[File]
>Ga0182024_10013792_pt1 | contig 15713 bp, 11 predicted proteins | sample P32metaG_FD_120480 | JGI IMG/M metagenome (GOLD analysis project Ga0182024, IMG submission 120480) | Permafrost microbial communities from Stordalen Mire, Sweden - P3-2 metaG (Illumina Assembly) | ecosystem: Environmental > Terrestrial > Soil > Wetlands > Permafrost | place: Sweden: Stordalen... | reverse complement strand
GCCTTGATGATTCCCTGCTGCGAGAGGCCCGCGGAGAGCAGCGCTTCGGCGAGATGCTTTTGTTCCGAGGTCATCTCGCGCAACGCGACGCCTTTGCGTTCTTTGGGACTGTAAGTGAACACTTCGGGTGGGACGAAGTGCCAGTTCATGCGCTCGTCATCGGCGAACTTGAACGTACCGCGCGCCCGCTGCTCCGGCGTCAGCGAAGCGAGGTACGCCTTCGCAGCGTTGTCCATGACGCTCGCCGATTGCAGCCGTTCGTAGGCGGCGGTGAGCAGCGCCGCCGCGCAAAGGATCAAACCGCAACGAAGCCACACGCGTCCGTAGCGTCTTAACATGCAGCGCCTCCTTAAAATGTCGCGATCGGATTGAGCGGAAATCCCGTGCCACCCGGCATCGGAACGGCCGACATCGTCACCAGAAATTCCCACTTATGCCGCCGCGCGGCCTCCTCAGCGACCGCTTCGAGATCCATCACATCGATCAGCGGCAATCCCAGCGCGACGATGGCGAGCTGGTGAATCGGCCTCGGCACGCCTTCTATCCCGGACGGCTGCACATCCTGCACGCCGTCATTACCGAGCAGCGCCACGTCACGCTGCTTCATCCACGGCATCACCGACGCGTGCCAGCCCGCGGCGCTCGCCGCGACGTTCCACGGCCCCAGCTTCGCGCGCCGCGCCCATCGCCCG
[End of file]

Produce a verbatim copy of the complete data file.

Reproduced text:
>Ga0182024_10013792_pt1 | contig 15713 bp, 11 predicted proteins | sample P32metaG_FD_120480 | JGI IMG/M metagenome (GOLD analysis project Ga0182024, IMG submission 120480) | Permafrost microbial communities from Stordalen Mire, Sweden - P3-2 metaG (Illumina Assembly) | ecosystem: Environmental > Terrestrial > Soil > Wetlands > Permafrost | place: Sweden: Stordalen... | reverse complement strand
GCCTTGATGATTCCCTGCTGCGAGAGGCCCGCGGAGAGCAGCGCTTCGGCGAGATGCTTTTGTTCCGAGGTCATCTCGCGCAACGCGACGCCTTTGCGTTCTTTGGGACTGTAAGTGAACACTTCGGGTGGGACGAAGTGCCAGTTCATGCGCTCGTCATCGGCGAACTTGAACGTACCGCGCGCCCGCTGCTCCGGCGTCAGCGAAGCGAGGTACGCCTTCGCAGCGTTGTCCATGACGCTCGCCGATTGCAGCCGTTCGTAGGCGGCGGTGAGCAGCGCCGCCGCGCAAAGGATCAAACCGCAACGAAGCCACACGCGTCCGTAGCGTCTTAACATGCAGCGCCTCCTTAAAATGTCGCGATCGGATTGAGCGGAAATCCCGTGCCACCCGGCATCGGAACGGCCGACATCGTCACCAGAAATTCCCACTTATGCCGCCGCGCGGCCTCCTCAGCGACCGCTTCGAGATCCATCACATCGATCAGCGGCAATCCCAGCGCGACGATGGCGAGCTGGTGAATCGGCCTCGGCACGCCTTCTATCCCGGACGGCTGCACATCCTGCACGCCGTCATTACCGAGCAGCGCCACGTCACGCTGCTTCATCCACGGCATCACCGACGCGTGCCAGCCCGCGGCGCTCGCCGCGACGTTCCACGGCCCCAGCTTCGCGCGCCGCGCCCATCGCCCG